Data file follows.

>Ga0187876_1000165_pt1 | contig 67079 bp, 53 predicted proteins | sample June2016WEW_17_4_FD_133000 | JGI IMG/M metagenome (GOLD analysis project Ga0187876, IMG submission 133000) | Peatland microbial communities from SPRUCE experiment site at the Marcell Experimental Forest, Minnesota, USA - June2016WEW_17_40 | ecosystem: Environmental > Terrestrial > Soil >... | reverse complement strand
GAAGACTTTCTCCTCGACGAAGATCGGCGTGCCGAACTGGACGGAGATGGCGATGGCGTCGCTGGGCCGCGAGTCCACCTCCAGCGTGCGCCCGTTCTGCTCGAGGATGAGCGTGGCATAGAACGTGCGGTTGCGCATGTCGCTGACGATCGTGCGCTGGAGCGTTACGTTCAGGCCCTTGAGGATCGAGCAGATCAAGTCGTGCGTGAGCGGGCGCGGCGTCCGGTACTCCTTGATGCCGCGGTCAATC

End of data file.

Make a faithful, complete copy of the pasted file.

>Ga0187876_1000165_pt1 | contig 67079 bp, 53 predicted proteins | sample June2016WEW_17_4_FD_133000 | JGI IMG/M metagenome (GOLD analysis project Ga0187876, IMG submission 133000) | Peatland microbial communities from SPRUCE experiment site at the Marcell Experimental Forest, Minnesota, USA - June2016WEW_17_40 | ecosystem: Environmental > Terrestrial > Soil >... | reverse complement strand
GAAGACTTTCTCCTCGACGAAGATCGGCGTGCCGAACTGGACGGAGATGGCGATGGCGTCGCTGGGCCGCGAGTCCACCTCCAGCGTGCGCCCGTTCTGCTCGAGGATGAGCGTGGCATAGAACGTGCGGTTGCGCATGTCGCTGACGATCGTGCGCTGGAGCGTTACGTTCAGGCCCTTGAGGATCGAGCAGATCAAGTCGTGCGTGAGCGGGCGCGGCGTCCGGTACTCCTTGATGCCGCGGTCAATC